The breakthroughs of forensic genealogy have been positioned as a new application of advanced DNA analysis atop time-honored tradition of constructing family trees through public records like obituaries and birth and death records.
But what happens when the family tree reaches a dead end—and the branches don’t fully connect?
In at least one investigation, you start swabbing other parts of the family tree—adding more data to the genealogy inquiry.
The revelation of active DNA searching through the addition of more samples to triangulate an unknown person is identified in a new paper by one of the forensic genealogy providers, the Virginia-based Parabon NanoLabs, published in the journal Forensic Science International.
“As this case study shows, if family members of the matches are willing to cooperate, targeted kinship testing can quickly include or exclude various branches of the family tree and thus arrive at a small number of included individuals,” write the authors, Ellen Greytak, Steve Armentrout and CeCe Moore.
Like many other legal aspects of forensic genealogy, the legal implications of such “targeted kinship testing” have not yet been tested by defense attorneys in court.
In the new academic paper, Parabon lays out some of the challenges and successes in the year since the much-vaunted capture of the suspected Golden State Killer, Joseph James DeAngelo, a breakthrough made possible by genealogist Barbara Rae-Venter.
The company authors list 28 of the high-profile investigatory breakthroughs, done by various genealogists. The company also cites that 80 percent of Parabon’s roughly 250 law enforcement cases resulted in a match of third cousin or closer, a roughly 60-centiMorgan (cM) threshold.
But in their paper’s final case study, from which almost all identifying details are withheld, Parabon points to a different way to get at their person of interest: going out and getting more buccal swabs from people on family trees.
The roughly 40-year-old homicide cold case had a DNA profile of an unknown suspected perpetrator, which was run through GEDmatch. That yielded top two matches in the sixth to eighth relative degree, translating to approximately 100 cM.
The family tree reconstruction went back to great-great-grandparents—but there was no intersection, and the identity could not be triangulated further, according to the paper.
Parabon recommended further research—and “targeted kinship testing.”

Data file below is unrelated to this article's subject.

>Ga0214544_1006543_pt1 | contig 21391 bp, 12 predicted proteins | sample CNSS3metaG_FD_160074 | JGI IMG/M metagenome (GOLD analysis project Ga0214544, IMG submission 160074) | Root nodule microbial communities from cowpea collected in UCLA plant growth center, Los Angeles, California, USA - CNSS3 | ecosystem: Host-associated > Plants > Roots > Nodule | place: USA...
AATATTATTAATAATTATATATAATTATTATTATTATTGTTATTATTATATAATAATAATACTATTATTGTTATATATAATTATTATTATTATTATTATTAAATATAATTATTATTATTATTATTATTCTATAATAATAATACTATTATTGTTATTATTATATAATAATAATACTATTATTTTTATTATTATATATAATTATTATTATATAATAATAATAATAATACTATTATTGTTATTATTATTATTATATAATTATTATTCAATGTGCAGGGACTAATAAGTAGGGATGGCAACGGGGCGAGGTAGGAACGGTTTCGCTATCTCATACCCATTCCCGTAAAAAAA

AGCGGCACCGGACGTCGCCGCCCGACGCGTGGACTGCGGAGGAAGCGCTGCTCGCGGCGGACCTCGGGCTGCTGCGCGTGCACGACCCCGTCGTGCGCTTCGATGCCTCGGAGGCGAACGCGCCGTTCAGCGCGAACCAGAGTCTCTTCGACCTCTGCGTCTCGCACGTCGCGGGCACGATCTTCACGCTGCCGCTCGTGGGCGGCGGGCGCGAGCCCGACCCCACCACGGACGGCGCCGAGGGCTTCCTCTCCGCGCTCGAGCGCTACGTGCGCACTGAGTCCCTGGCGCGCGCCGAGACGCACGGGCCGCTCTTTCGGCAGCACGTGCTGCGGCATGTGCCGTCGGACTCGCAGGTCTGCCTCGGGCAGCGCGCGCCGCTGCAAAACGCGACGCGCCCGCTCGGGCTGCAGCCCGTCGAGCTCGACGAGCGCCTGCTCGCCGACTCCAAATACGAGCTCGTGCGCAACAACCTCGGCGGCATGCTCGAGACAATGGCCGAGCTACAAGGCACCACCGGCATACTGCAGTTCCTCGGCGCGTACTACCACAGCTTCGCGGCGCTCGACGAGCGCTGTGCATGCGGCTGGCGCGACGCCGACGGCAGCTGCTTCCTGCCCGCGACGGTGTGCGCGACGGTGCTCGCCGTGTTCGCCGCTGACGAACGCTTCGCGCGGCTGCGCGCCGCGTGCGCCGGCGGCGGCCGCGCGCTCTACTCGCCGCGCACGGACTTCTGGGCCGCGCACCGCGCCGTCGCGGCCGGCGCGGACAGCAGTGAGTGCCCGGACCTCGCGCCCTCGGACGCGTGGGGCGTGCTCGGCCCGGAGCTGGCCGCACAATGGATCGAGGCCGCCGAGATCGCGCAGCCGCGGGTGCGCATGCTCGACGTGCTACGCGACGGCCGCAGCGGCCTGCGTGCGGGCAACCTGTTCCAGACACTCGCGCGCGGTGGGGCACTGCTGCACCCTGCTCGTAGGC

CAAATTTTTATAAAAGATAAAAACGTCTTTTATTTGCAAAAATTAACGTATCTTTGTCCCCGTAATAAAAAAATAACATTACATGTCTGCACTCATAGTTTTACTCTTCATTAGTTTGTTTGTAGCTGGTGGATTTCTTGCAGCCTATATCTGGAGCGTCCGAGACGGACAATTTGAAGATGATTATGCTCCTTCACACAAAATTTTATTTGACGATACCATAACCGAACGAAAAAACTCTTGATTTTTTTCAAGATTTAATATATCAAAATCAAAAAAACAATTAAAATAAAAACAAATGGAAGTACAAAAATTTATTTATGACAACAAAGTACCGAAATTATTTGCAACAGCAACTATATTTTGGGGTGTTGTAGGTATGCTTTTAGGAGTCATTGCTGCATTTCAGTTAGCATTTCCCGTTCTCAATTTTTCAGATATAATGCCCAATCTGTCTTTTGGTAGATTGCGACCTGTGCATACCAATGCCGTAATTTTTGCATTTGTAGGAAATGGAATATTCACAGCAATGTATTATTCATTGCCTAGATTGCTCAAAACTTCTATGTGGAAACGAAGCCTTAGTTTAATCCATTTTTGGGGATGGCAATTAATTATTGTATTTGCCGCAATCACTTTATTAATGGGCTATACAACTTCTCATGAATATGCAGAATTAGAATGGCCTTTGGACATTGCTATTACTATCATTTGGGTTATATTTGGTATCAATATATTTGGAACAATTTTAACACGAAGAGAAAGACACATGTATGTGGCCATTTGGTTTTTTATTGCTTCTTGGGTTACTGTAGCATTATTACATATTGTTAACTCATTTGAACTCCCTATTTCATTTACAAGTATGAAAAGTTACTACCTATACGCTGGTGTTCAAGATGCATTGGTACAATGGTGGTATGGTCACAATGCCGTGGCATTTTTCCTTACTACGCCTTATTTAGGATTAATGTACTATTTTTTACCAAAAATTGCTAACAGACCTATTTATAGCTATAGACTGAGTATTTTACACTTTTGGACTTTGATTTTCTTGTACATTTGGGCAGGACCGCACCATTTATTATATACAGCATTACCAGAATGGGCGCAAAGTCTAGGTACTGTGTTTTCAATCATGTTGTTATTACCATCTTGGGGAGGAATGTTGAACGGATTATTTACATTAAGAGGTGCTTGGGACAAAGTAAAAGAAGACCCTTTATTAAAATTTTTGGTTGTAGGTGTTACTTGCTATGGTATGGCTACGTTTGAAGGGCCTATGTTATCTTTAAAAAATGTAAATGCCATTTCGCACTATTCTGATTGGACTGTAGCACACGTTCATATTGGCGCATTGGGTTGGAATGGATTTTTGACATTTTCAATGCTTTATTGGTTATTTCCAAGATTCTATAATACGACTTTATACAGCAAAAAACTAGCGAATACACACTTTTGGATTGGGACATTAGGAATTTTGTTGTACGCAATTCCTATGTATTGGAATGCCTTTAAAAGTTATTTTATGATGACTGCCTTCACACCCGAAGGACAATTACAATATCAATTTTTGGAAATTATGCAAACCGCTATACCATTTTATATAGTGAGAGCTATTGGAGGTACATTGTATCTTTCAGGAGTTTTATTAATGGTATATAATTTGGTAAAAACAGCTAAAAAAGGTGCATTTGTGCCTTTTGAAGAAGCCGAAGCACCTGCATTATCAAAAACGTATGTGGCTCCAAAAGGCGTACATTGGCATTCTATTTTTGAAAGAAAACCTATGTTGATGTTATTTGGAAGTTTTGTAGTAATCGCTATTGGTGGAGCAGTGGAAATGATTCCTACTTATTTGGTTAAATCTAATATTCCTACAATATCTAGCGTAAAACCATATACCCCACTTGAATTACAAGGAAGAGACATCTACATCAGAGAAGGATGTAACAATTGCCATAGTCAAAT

So the cops went out and swabbed two people to clarify the family tree. The voluntary swab was from a cousin on the first match’s paternal side. The second was a voluntary buccal swab from a cousin on that same person’s maternal side, which was “predicted with 94.2 percent confidence to be a 3rd degree relative (first cousin or genetic equivalent) to the Subject.”
Further family trees for the spouses of each of the kinship tester’s maternal aunts went back further to the great-great-great-grandparents, according to the paper. Only then did they find one uncle’s wife who was determined to be a distant cousin to the one of the purported killer’s more distant matches. That narrowed down to a single couple—and their male children. Those children were also the “right age at the time of the crime,” and lived nearby at the time.
The Parabon paper also argues for the legality of the use of GEDmatch, stating it is not a privacy violation since the database is voluntary and not legally required.
The three Parabon authors further distance it from familial searching, or FS, which they contend is “legally required” since such DNA-relation connections are made through government databases of convicted offenders. But FS has not appeared to require further testing of volunteers to provide focused investigative leads to full siblings, or parent/child relationships.
Genealogy breakthroughs continue, and they continue to grab headlines. In the meantime, Rae-Venter, the woman credited with starting the high-profile use of the technique, was named to the Time Magazine “100 Most Influential” list for 2019.
The Washington Post recently reported that the head of the Nationals Consumers League was calling for regulation of at-home DNA testing kits and the “Wild West” of how they are being used in forensic science.